If you’re still thinking of quantum computing as a dream of science fiction, it’s time to take a closer look. Around the globe, tech leaders and innovators are continuously honing quantum computing technologies that will profoundly alter how we process, understand and share data. The potential for quantum computers to transform industries and reshape lives cannot be overstated—and nor can the security risks they pose if they are wielded in bad faith.
My colleague and fellow quantum computing enthusiast Feite Kraay has ably explained this technological revolution. By way of a quick recap: quantum computers leverage the principle of quantum superpositioning—that is, the ability of subatomic particles to exist in multiple states until measured—to solve complex problems in the blink of an eye and hold vastly more information than traditional computing devices. The science alone is fascinating, as are the implications. Yet for all the good this massive leap in computing will bring to the world, the technology also has the power to give cyber attackers a seismic edge over organizations that haven’t factored quantum computing into their cyber posture.
Consider the possibilities. On one side of the coin, quantum computing can solve immensely complex mathematical problems, accelerate the development of vital medications and vaccines, vastly enhance financial modelling, and take our ability to share and communicate to new levels. Conversely, bad actors will no doubt wield the power of quantum computing to make short work of our digital defences, leaving organizations open to debilitating cyber attacks or jeopardizing public safety and security.
Closing the gap
As quantum computing products and services begin to find their place within Canada's industries, it will be vital for organizations to gain awareness of both the opportunities and threats they will bring. A recent KPMG in Canada poll of both Canadian and American companies offers some insights into how organizational leaders, data scientists and IT directors currently regard both factors. The results indicate a need for Canadian organizations to catch up to our global peers.
For one, we’re only moderately attuned to the power of quantum computing. While almost 60 per cent of Canadian respondents to our poll say their organization clearly understands the benefits that quantum computing offers, not all of them (only 58 per cent) are intrigued about its potential for their organizations. As for the inherent risks, 55 per cent of Canadian respondents say they have fully assessed the risks that quantum computing poses on their organizations, and only 53 per cent believe they are prepared to handle those risks. By comparison, awareness rates among the poll’s US respondents indicate a substantially higher acknowledgement of the positive and potentially threatening impacts that quantum computing poses.
Consider our domestic adoption rates, as well. Only 16 per cent of the Canadian companies we polled currently leverage quantum computing or quantum computing simulators in some capacity, while a third (30 per cent) are still designing their quantum computing strategy and more than half have yet to take their first steps. Here again, adoption and usage rates among US respondents are nearly double that of Canadian organizations, and our willingness to invest in quantum computing technologies in the near future is equally lagging.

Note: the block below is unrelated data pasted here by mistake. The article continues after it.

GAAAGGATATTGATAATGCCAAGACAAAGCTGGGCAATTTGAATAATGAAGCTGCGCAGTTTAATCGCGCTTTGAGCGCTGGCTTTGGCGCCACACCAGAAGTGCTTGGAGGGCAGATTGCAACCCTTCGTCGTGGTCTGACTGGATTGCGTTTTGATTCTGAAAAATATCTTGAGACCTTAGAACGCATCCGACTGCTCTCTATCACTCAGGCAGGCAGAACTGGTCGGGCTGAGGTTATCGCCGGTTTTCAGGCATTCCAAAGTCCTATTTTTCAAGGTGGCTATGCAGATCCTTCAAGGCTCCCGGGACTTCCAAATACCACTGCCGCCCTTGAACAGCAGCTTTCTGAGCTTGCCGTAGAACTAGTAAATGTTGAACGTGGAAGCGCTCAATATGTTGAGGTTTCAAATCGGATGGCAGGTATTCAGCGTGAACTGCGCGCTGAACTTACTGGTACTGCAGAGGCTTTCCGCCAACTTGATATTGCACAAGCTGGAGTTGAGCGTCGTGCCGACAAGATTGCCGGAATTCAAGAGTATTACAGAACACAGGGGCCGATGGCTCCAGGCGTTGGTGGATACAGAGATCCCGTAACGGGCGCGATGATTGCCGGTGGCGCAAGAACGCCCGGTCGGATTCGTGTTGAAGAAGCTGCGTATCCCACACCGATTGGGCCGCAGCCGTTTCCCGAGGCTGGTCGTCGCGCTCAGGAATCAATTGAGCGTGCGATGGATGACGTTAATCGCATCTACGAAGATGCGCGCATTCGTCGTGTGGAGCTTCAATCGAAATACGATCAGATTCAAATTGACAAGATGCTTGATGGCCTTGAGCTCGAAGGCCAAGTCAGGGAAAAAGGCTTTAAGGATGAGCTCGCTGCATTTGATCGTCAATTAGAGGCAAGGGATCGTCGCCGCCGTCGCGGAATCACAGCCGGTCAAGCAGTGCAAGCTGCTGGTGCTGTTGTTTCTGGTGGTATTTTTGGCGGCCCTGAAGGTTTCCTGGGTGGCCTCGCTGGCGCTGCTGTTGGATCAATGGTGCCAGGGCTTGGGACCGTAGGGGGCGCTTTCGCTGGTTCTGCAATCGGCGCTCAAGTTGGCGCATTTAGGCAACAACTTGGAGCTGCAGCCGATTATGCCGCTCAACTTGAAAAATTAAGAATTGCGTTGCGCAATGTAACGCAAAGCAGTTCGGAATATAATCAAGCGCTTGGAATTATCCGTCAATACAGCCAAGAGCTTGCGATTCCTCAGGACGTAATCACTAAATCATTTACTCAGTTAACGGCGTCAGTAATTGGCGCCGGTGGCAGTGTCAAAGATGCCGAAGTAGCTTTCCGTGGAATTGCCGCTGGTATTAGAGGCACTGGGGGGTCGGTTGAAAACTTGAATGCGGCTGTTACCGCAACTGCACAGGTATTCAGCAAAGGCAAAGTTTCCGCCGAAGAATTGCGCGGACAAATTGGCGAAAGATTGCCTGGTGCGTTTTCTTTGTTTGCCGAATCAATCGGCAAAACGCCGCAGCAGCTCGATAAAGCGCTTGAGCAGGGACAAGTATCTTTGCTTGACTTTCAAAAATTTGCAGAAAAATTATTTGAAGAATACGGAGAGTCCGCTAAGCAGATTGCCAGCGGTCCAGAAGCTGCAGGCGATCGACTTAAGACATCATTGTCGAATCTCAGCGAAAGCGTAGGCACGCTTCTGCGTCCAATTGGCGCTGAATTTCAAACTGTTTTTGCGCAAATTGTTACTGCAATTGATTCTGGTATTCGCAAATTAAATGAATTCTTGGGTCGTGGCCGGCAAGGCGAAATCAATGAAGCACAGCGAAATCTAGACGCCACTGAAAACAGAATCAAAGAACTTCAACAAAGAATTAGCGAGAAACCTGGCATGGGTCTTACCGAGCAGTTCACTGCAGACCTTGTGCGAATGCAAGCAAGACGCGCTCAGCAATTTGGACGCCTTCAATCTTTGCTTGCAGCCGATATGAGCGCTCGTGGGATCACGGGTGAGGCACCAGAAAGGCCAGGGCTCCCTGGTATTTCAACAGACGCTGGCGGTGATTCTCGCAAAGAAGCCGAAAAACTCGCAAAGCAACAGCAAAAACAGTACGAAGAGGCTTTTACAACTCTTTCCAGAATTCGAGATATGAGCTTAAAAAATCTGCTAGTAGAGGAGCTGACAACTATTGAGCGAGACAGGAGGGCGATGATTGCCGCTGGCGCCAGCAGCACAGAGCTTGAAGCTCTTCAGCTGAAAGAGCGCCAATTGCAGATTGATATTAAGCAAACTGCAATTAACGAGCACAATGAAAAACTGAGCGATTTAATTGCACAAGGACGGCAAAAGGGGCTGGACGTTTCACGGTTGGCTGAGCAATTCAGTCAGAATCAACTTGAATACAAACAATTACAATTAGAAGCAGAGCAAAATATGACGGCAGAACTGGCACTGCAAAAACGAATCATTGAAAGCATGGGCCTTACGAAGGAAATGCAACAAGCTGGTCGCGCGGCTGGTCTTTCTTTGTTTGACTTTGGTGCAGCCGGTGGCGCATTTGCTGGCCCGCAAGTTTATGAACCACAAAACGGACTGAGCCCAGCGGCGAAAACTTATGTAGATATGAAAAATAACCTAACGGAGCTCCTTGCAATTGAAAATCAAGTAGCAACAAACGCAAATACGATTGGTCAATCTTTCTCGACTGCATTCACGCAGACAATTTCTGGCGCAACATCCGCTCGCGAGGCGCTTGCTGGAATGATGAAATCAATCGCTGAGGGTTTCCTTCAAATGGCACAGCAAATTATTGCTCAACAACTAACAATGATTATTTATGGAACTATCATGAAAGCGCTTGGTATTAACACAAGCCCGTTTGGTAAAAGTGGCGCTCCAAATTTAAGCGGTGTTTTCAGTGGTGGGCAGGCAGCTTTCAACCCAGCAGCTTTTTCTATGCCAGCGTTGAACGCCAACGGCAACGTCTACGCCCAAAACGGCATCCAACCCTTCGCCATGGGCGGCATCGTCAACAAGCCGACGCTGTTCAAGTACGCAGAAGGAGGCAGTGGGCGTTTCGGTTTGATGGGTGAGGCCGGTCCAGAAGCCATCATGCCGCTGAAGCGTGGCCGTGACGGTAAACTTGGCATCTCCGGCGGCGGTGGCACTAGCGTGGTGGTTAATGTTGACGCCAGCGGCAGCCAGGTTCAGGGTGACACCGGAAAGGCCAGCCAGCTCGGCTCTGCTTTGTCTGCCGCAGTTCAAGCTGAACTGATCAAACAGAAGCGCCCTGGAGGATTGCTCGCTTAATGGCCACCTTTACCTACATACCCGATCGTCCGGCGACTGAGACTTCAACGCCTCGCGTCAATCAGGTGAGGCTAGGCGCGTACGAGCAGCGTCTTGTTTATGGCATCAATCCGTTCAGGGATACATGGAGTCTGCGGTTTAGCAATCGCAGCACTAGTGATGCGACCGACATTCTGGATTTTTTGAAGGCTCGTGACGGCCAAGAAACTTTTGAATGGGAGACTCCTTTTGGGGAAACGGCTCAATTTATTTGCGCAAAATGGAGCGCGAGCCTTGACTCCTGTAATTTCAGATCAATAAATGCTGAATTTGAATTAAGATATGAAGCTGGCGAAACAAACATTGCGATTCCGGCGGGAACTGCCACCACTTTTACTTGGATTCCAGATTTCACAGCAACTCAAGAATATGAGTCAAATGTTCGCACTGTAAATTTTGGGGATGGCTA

Still, these numbers are only a snapshot in time. And while they may indicate a reluctance on Canada’s part to embrace quantum computing right now, there are strong signs that these attitudes will change. After all, in recent years we’ve seen the rise of quantum computing hubs across the country. We’ve also seen quantum computing innovations find their way into the operations and back offices of an increasing number of companies. At KPMG, we’ve been actively working with clients on quantum risk assessments and educating management and Boards, as well as working with our strategic alliance partners to launch quantum-inspired optimization projects in sectors such as finance and telecom.
True, we may be trailing our US peers, but there’s reason to believe Canada is intent on closing the gap.
Making the leap
Bringing quantum computing into the mainstream is a marathon, not a sprint, and there are real barriers holding Canadian companies back. These include a lack of in-house skills and capabilities, compelling use-case samples, and buy-in from C-suites and Boards. Costs and lack of access to quantum hardware—either on-premises or via cloud computing—also stand in the way for some. But these barriers can, and will, be overcome as awareness builds and Canada's homegrown quantum computing innovations and advancements begin to make their mark.
Ready or not, quantum computing is en route to impacting your organization. You may be the one expected to leverage quantum’s advantages, or perhaps you’re tasked with defending against bad actors. Either way, start with a fundamental acknowledgment: this isn’t a dream, and your success depends on a willingness to form a quantum computing game plan and begin executing that plan as soon as possible. The race is on. Let’s not get left in the dust.
Tenez-vous au courant de sujets qui vous intéressent.
Inscrivez-vous aujourd’hui pour avoir accès à du contenu personnalisé en fonction de vos intérêts.